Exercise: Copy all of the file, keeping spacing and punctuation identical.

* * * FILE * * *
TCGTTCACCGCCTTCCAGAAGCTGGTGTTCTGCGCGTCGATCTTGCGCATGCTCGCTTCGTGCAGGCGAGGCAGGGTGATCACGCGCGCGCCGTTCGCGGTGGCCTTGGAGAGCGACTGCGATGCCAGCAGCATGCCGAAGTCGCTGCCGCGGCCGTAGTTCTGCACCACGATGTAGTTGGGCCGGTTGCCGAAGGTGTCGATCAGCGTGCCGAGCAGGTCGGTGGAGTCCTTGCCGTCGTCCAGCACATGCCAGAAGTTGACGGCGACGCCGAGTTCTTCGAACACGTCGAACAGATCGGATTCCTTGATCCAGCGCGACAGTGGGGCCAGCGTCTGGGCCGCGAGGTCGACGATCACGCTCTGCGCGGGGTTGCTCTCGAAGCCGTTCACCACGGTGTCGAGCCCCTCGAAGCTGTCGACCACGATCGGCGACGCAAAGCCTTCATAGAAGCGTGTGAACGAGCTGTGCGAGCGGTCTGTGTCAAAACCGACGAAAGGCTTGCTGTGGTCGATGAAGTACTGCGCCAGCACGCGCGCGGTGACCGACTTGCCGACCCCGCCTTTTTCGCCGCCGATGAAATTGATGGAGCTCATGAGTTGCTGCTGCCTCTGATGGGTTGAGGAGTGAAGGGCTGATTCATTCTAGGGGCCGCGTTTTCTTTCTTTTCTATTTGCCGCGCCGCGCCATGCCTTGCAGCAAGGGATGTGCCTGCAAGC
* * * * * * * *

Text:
TCGTTCACCGCCTTCCAGAAGCTGGTGTTCTGCGCGTCGATCTTGCGCATGCTCGCTTCGTGCAGGCGAGGCAGGGTGATCACGCGCGCGCCGTTCGCGGTGGCCTTGGAGAGCGACTGCGATGCCAGCAGCATGCCGAAGTCGCTGCCGCGGCCGTAGTTCTGCACCACGATGTAGTTGGGCCGGTTGCCGAAGGTGTCGATCAGCGTGCCGAGCAGGTCGGTGGAGTCCTTGCCGTCGTCCAGCACATGCCAGAAGTTGACGGCGACGCCGAGTTCTTCGAACACGTCGAACAGATCGGATTCCTTGATCCAGCGCGACAGTGGGGCCAGCGTCTGGGCCGCGAGGTCGACGATCACGCTCTGCGCGGGGTTGCTCTCGAAGCCGTTCACCACGGTGTCGAGCCCCTCGAAGCTGTCGACCACGATCGGCGACGCAAAGCCTTCATAGAAGCGTGTGAACGAGCTGTGCGAGCGGTCTGTGTCAAAACCGACGAAAGGCTTGCTGTGGTCGATGAAGTACTGCGCCAGCACGCGCGCGGTGACCGACTTGCCGACCCCGCCTTTTTCGCCGCCGATGAAATTGATGGAGCTCATGAGTTGCTGCTGCCTCTGATGGGTTGAGGAGTGAAGGGCTGATTCATTCTAGGGGCCGCGTTTTCTTTCTTTTCTATTTGCCGCGCCGCGCCATGCCTTGCAGCAAGGGATGTGCCTGCAAGC